If you’re a hockey fan, you must be bumming pretty hard right now as it’s been 57 days since the NHL lockout began. I’m not a big hockey fan, but I can’t even imagine not being able to watch baseball for that long (I was too young in 1994-95 to pay much attention to the MLB strike). So I can sympathize.
Anyway, we thought we’d bring you something hockey-related (that those who aren’t NHL fans will hopefully find interesting too!). Jim McCrossin, the Athletic Trainer and Strength & Conditioning Coach for the Philadelphia Flyers, was kind enough to do an interview with ProCore Sports. This will likely be the first of many interviews with people with different perspectives on and insights regarding sports.
ProCore Sports: How did you get involved in athletic training?
Jim McCrossin: I guess that was the path I chose when I had to make a decision. The choices were to become either a physical therapist or an athletic trainer. I decided to choose athletic training. I met the head of the program at the time from West Chester University, Phil Donnelly, who was a physical therapist/athletic trainer and we got to talking and–to make a long story short–he told me what an athletic trainer was all about and here I am.
PCS: What exactly is an athletic trainer all about?
JM: For me, being an athletic trainer is about care, prevention, and rehabilitation of injuries that athletes or industrial athletes sustain. Athletic trainers are now used in the military, they’re used in special ops, they’re used in industry. But predominately they’re used for care and prevention and rehabilitation of injuries that occur to athletes.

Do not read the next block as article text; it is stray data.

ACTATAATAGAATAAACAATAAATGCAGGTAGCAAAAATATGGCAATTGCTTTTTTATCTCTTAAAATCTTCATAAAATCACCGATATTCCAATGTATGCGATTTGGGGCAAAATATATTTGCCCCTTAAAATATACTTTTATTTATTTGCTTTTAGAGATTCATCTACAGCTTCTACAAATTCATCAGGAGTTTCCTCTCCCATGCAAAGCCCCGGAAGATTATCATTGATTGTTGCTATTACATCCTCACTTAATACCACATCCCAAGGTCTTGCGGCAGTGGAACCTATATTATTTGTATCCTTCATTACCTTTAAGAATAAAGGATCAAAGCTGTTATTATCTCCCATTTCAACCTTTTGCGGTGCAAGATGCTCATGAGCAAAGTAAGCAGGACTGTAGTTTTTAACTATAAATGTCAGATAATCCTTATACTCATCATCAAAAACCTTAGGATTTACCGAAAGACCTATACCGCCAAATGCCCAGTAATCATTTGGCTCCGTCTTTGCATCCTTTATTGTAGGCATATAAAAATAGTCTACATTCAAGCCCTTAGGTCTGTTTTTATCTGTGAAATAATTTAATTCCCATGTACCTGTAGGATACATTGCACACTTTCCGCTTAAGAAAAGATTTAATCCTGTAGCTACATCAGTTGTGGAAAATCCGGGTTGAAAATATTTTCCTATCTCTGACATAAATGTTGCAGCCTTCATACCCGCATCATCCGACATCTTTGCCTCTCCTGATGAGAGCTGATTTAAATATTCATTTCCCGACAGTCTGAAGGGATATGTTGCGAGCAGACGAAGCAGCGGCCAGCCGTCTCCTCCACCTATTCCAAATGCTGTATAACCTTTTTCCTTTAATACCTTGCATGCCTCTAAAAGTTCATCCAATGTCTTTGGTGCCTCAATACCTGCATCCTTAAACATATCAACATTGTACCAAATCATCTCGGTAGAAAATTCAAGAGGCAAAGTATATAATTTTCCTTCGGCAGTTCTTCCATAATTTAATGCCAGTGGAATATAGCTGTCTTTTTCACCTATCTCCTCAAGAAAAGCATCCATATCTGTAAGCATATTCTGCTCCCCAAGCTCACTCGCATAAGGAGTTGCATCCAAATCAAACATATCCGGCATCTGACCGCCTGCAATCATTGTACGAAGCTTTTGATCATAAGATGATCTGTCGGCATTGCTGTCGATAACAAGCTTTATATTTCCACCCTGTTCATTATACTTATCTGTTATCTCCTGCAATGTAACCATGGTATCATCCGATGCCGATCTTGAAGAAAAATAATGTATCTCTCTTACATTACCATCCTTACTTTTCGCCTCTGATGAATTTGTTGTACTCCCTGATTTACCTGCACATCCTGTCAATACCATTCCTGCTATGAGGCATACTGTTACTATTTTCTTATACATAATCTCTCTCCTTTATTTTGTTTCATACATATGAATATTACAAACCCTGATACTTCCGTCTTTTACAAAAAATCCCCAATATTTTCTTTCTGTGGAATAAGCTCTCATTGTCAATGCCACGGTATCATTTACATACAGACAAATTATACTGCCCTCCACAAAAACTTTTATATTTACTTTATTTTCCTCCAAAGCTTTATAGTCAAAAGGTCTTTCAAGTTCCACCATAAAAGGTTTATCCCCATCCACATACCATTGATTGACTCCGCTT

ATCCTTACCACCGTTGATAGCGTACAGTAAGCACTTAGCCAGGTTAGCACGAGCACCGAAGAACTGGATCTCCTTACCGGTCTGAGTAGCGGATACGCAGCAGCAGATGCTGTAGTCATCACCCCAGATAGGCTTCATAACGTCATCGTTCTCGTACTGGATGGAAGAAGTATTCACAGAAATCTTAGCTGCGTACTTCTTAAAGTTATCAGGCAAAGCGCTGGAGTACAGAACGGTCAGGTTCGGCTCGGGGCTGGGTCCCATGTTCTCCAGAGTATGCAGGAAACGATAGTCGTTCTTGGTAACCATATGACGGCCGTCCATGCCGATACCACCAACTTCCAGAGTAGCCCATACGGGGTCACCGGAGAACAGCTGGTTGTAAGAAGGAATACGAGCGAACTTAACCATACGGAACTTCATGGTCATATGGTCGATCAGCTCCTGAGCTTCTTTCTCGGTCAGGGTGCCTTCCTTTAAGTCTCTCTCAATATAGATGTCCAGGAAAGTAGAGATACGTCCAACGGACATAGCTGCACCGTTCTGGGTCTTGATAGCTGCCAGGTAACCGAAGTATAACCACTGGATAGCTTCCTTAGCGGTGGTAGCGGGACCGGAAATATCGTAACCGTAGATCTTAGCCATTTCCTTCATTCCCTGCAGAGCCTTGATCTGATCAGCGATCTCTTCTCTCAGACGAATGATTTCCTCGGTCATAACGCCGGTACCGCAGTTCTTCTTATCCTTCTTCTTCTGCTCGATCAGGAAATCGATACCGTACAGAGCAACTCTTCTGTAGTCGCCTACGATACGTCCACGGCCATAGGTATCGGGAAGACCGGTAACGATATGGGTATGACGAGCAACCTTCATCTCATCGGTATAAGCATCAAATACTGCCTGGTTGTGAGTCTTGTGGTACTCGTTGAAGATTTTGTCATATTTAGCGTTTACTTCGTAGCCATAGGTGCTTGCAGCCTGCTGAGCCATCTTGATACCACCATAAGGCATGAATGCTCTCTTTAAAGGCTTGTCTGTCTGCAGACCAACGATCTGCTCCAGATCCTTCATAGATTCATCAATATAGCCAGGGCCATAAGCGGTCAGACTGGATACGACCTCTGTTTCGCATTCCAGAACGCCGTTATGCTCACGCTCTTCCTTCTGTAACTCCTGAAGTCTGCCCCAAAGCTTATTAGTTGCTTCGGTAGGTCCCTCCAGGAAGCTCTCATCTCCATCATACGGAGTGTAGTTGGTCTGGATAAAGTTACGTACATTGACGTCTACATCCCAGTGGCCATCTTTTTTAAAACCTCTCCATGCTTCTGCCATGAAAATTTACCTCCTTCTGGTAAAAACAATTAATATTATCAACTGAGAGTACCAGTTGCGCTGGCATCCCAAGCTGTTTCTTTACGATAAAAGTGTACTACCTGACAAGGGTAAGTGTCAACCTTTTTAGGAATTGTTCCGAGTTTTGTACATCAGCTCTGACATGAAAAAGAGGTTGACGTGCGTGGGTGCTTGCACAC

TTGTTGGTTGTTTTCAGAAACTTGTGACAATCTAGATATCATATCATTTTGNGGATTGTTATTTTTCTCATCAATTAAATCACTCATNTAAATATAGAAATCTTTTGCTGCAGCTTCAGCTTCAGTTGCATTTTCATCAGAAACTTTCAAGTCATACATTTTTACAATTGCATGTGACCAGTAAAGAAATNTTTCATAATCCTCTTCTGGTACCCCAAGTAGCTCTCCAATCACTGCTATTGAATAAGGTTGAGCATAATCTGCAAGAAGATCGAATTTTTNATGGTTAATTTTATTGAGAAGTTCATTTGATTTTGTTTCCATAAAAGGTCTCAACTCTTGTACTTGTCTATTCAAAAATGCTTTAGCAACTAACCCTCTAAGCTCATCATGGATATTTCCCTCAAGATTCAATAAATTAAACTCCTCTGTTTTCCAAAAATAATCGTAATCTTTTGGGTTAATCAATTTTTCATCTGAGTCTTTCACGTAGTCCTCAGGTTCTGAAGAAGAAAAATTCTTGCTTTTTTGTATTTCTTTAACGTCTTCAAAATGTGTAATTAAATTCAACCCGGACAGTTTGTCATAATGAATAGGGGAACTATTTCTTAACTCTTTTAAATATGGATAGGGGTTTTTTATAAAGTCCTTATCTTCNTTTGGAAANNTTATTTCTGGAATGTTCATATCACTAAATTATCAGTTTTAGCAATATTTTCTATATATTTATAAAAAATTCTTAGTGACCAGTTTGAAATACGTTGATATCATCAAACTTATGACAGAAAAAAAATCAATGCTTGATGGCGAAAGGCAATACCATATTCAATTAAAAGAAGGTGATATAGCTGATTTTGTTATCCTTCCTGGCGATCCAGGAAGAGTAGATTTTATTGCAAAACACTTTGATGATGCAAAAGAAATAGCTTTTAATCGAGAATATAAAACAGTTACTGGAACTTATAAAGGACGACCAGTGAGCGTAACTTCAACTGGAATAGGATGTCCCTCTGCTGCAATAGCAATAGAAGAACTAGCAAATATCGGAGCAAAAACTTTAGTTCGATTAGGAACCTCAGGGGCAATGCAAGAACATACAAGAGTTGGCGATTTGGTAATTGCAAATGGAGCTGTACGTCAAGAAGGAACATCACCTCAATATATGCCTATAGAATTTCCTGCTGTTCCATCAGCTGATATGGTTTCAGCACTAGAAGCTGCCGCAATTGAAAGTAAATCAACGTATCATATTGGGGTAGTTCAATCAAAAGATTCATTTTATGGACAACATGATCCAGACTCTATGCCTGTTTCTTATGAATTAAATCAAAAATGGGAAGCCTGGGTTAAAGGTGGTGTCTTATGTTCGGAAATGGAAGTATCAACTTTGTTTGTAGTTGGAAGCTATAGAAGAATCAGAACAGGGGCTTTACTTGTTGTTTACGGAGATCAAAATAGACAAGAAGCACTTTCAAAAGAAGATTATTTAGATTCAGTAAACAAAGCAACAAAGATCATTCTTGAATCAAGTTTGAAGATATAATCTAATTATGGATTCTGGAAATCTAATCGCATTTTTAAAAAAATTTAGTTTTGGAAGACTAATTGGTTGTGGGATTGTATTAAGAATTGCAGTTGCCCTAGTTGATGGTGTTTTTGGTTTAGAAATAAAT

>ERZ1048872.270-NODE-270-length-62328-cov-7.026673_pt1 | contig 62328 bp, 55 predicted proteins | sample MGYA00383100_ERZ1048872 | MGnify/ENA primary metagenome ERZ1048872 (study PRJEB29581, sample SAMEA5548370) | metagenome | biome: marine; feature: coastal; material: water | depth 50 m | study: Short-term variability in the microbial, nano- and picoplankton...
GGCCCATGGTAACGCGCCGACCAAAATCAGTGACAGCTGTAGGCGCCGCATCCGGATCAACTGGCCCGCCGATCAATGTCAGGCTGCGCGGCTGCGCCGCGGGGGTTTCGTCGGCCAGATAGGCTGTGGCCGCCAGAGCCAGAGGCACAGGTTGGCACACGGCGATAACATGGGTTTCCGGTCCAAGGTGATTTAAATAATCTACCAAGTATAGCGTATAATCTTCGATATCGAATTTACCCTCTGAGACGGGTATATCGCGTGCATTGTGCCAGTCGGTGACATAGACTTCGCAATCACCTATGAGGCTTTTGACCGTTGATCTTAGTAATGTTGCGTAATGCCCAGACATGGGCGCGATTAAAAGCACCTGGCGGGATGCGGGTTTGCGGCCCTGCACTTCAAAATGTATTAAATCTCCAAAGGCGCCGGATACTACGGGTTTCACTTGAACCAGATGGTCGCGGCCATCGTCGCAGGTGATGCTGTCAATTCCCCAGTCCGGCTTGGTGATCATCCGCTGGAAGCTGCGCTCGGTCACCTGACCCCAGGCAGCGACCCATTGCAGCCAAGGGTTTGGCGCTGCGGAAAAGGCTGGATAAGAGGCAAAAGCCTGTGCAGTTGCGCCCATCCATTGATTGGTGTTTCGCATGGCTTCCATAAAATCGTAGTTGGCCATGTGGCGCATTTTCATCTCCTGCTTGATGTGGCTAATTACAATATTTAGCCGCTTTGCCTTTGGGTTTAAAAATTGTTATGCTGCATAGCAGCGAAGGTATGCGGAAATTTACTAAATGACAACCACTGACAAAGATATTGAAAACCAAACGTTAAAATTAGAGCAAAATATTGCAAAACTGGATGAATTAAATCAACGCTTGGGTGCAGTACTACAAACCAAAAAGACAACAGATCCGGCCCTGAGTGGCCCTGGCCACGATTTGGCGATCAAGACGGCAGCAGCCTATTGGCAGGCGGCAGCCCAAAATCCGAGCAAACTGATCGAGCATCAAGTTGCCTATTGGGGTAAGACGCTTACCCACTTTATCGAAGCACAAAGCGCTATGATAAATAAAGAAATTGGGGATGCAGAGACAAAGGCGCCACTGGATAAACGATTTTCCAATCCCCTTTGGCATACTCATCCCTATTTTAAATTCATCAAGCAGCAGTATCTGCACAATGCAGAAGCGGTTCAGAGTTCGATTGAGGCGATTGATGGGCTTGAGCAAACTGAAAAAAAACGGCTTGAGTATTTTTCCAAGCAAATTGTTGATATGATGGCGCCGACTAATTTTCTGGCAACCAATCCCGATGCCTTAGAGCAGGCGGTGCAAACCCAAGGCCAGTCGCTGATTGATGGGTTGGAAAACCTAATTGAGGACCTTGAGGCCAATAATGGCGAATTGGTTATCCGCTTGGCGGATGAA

PCS: What do you like about working for a hockey team in particular?
JM: I like the camaraderie, I like being part of a team. I like that even though we don’t go out and score goals, I feel like our job is behind the scenes and keeping the players as healthy as we can possibly keep them so they can go out and do what they do best.
PCS: Do you have any tips for young athletes hoping to go pro?
JM: I think you have to be dedicated. I think you have to be dedicated in any manner, in every manner. You can’t just rest on your skills, because at some point skill level will become equal. You need to be dedicated to your training, to your nutrition, to getting your rest and not going out and sometimes doing what your other buddies are doing and getting caught up in things you shouldn’t be getting caught up on. And you have to stay dedicated to your true goal, if that’s truly your goal. If you want to play in the NHL or NBA or—it doesn’t matter what you want to do, go to the Olympics—it takes a dedication.
PCS: What are some of the benefits of resistance band training?
JM: To me, the benefits of using any kind of band training would be that you’re able to go and strengthen functional movement planes. Whereas with a dumbbell or a kettlebell, you could, but I like that [with bands] you’re not only getting concentric work, you’re getting eccentric work. To me, functional movement patterns and training the way you train specifically for the sport that you’re playing or the activity that you’re doing is the way to go. It’s a safe way to do it too.
PCS: What is a functional plane?